“I eat my candy with pork and beans.
Excuse my manners if I make a scene.”
–Pork and Beans, by Weezer
I could begin this post with a rose-tinted anecdote about how, during the run-up to our wedding in Italy, as Amy and I were lingering romantically over a typically rustic Tuscan dinner one warm June evening against the background of a bucolic, rolling landscape with honey-colored buildings dotted sparingly among neat rows of vines and olives — our eyes locked together over a tablescape of starched cloth, antique silver and leaded crystal — the air, heavy with the scent of lavender and the hum of cicadas, seemed to stir momentarily, as if a gust of breeze from we knew not where had suddenly, and unintentionally, loosed itself, darkening our moods and furrowing our brows with its unwelcome interruption.
I could conclude such an anecdote in lyrical fashion thus: as the sun’s dipping parabola cast its final, limpid rays upon the radiant skin of my betrothed’s temples, she recoiled in anguish, reeling like a punch-drunk prize-fighter, at the rancid bouquet now squalling through her nostrils.
I could also proceed with a lengthy explanation of why it is that fagioli e salsiccie is the quintessential Tuscan peasant dish, having sustained generations in that part of Italy, and how it sits proudly among the best of pan-European cucina povera alongside fabada and ollo podrida.
Instead, I could just as easily explain that during said nuptials we enjoyed many of the delicious bean dishes for which Tuscany is famous and, consequently, experienced the oh-so familiar sensation of, ahem, flatulence.
These days many people are aware of the wonders of Tuscan cuisine; the saltless bread, the magnificent steaks, the peppery, fruity olive oil, the tangy Pecorino, the bread and tomato soups, as well as the widespread use of beans that has earned Tuscans the moniker “mangiafagioli” or bean-eaters. What still mystifies most people though, is if beans always give us wretched and disgusting gas, why do we continue eating them?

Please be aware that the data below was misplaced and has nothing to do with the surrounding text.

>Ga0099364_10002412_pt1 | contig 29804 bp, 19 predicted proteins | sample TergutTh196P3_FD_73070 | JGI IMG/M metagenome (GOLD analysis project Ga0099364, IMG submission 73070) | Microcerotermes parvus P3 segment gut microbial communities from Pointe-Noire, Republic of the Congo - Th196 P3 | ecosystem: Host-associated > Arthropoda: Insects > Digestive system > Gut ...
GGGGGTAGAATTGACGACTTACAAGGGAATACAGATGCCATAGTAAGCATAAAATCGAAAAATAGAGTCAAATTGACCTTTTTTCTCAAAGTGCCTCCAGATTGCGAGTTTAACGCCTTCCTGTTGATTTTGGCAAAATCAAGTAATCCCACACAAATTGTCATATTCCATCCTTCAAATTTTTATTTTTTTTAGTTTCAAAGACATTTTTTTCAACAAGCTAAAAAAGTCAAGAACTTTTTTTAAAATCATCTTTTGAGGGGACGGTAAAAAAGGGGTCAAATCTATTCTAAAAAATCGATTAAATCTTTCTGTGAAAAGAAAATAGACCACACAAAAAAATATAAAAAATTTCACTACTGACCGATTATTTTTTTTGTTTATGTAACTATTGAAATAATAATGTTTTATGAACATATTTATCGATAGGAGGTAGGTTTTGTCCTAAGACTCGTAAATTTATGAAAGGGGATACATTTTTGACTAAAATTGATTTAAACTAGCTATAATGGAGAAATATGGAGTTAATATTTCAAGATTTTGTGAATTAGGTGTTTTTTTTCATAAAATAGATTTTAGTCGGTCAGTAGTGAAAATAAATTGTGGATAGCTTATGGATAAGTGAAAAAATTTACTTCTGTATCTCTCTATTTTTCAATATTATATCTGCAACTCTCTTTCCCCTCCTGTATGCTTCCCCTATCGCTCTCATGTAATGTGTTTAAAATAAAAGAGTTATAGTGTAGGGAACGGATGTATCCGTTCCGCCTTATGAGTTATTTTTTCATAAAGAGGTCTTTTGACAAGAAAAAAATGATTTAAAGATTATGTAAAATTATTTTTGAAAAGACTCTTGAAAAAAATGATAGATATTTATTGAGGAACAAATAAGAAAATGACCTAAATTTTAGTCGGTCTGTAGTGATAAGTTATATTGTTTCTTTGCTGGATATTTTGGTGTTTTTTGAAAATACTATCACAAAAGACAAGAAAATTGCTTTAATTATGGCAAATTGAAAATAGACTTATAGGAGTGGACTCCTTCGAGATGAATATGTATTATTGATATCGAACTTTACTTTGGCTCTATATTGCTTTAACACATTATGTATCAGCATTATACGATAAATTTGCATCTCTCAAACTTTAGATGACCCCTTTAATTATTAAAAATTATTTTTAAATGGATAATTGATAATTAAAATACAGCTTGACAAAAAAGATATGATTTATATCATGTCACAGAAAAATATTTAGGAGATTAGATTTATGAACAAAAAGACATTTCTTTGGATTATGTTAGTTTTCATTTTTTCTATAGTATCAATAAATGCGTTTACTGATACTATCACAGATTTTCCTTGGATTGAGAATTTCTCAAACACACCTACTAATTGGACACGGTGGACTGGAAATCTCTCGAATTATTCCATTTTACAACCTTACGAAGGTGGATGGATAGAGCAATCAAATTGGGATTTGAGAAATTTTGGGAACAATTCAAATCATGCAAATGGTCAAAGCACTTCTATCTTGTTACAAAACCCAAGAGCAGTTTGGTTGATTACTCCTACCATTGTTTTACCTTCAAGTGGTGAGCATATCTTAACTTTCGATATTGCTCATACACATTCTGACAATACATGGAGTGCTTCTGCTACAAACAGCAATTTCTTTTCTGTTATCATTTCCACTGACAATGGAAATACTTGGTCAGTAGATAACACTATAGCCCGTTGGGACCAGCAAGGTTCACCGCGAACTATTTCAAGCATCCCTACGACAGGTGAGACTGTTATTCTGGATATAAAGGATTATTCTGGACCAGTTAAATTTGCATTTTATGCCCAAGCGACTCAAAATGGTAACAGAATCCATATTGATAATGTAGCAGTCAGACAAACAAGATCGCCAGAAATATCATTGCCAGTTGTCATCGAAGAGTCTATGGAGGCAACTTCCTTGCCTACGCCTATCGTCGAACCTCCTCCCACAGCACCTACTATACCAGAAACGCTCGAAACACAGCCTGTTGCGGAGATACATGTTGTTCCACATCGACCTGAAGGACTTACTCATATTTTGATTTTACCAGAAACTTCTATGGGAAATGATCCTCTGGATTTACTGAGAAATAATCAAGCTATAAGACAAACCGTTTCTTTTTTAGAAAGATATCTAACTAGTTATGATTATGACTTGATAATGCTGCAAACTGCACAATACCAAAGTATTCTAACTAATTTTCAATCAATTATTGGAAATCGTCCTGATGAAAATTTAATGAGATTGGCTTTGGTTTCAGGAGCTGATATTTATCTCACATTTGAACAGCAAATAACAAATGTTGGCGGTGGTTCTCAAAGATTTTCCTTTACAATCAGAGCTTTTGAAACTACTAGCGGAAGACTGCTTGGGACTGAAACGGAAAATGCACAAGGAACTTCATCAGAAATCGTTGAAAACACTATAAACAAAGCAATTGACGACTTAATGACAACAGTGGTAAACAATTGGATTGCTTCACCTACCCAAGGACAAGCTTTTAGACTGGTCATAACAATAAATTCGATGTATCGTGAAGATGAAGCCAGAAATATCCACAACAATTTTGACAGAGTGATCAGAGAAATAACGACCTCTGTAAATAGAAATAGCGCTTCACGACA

Before you start clicking away, tut-tutting about the sheer childishness… the puerile subject matter… they should know better, etc., you might consider the anthropological significance of the humble bean. Not only are beans among the world’s super foods, being packed with protein (containing more than twice the protein of most meats), fiber, and complex carbohydrates, the simple act of growing them fixes nitrogen to poor soils enabling land to remain fertile without requiring artificial fertilizers (meaning they are not just good for you, they are also good the Earth), but, in addition to being nutritionally complete, beans are easy to grow, and, as a result, have been (pun intended) essential to human societies since way before bread was even conceived of. Thus, the histories of the bean, the fart, and the very survival of humanity are inextricably connected.
Not that our survival this past weekend was predicated on eating beans, but as we struggled back up to our fourth floor walk-up apartment wet and cold from chilly April showers, it certainly felt that way for a few moments. The idea of the silken texture of perfectly cooked cannellini beans bathed lovingly in a tomato, garlic and bay-scented broth, and complemented by fennel or hot pepper-spiked pork sausage hung like an apparition in front of us as we stuffed our shoes with newspaper and festooned every available hanging place with damp clothes.